Friday, May 23, 2014

On Reading Shantaram

On a recent flight from Mumbai to Jaipur, a book had found its way in to my life. On reaching the airport I find out, that the flight had been delayed for four hours. Luckily I had a friend to keep me company.
The book was Gregory David Roberts', 'Shantaram'.

After reading Vikram Chandra’s ‘Sacred Games’, I knew I had a certain liking for fictional books with characters based in urban cities. Shantaram was a book that constantly came up in conversations in the past few months. 

I was also fortunate enough to listen to Gregory David Roberts at the India Non Fiction Festival in June 2013. And I knew then and there that 'Shantaram' was a book I was going to read soon.

About the book 

Reading Shataram was like living the life of the author over again. In those four hours, Gregory David Roberts took me through his life journey from the early 80’s. 

This included being an armed robber and heroin addict, escaping from an Australian prison and then coming to Mumbai to live in a Slum there. He then established a free health clinic, joined the mafia and worked as a money launderer to make ends meet. 

His description of life in the Mumbai Slum was quite an eye-opener for me personally about life beyond the confines of my comfortable flat in Mumbai.

He also finds a way to work in a Bollywood film and fought with the Mujahideen in Afganistan. The Sunday Times described the book as a publishing phenomenon. But for me what was really powerful about the book, was how honestly Gregory David Roberts described his story. I connected with his soul as I read the book. I became his friend. It was like I went through that journey with him all over again.

Why we all can possess genius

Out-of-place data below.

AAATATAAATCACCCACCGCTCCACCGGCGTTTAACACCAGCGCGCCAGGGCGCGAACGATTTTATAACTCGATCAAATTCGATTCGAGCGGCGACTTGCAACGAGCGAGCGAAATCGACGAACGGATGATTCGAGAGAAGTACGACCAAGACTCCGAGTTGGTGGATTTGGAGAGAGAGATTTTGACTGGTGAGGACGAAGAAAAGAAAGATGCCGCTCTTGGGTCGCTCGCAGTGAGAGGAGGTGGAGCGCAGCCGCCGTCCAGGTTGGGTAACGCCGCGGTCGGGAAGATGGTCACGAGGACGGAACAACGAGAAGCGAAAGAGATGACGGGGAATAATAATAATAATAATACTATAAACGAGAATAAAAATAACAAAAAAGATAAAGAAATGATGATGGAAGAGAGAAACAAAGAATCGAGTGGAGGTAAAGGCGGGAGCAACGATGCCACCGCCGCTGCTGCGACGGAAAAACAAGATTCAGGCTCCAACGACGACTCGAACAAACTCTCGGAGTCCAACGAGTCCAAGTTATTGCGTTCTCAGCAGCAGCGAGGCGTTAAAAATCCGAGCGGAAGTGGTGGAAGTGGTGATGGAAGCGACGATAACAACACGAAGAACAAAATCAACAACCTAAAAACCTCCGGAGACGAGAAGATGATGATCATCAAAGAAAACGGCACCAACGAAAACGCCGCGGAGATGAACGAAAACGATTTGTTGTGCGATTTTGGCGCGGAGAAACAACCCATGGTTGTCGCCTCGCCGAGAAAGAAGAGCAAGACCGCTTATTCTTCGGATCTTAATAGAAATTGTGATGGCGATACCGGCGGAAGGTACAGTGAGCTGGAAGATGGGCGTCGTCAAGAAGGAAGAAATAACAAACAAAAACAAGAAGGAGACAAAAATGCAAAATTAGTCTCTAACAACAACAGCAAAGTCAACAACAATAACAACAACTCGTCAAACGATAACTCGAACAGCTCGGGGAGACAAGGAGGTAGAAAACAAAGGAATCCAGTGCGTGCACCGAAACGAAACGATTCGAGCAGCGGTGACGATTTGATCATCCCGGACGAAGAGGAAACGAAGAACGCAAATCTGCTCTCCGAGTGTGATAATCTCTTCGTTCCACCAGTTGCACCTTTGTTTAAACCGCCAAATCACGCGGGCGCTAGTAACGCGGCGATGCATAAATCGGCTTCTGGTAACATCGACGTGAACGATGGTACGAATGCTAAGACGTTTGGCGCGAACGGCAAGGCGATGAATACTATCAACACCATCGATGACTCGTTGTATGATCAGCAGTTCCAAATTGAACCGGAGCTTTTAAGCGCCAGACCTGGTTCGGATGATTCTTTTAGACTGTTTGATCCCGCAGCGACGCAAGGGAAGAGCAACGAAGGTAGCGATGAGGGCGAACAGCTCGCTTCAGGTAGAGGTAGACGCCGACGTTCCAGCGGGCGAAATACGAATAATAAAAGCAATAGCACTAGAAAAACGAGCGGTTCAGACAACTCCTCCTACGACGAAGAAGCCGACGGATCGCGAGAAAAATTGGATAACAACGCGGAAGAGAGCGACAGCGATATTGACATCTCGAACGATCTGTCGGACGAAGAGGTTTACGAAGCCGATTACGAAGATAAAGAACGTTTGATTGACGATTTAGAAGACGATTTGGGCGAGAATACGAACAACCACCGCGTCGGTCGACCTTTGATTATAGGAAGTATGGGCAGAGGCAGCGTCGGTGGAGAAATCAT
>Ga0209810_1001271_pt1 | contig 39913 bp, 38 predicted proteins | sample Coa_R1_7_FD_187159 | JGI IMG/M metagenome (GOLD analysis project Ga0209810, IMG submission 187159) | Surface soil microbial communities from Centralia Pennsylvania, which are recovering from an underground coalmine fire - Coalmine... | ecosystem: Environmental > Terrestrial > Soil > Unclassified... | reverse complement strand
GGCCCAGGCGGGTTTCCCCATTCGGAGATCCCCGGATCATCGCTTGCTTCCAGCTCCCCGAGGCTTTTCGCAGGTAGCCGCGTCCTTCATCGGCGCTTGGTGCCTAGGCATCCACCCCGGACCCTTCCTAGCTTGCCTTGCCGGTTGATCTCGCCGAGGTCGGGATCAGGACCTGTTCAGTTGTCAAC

There were so many lessons I learned from the book. Even though society branded Gregory a criminal, he was still a good human being within. There really is no good or bad person, because we cannot always be good or bad. Our everyday deeds are what are good or bad and we are in control of those actions.

As Ayelet Waldman the author of Crossing the Park writes in her review about the book, “Shantaram is dazzling. More importantly, it offers a lesson… that those we incarcerate are human beings. They deserve to be treated with dignity. Some of them, after all may be exceptional. Some may even possess genius”

Can we learn from fiction?

There is so much fiction can teach us. It hit me then that if one book could have such an impact on me. What if I read all the classics, with the stories of the great characters they told. Every culture has its literature and all this literature combined together tells part of the human story. 

The book took me through love, failure, betrayal, human needs, acceptance, hate, crime, punishment, longing, loneliness, philosophy, culture, compassion all in one read. 

No course in the world could give me such a varied learning experience. Sitting on the stairs of the departure lounge at the Mumbai Airport, I got to live the life of Shantaram with all its ups and downs. As these thoughts went through my head, I heard another announcement. 

‘All passengers on the flight to Jaipur are requested to approach the boarding gate as the flight is ready for departure'

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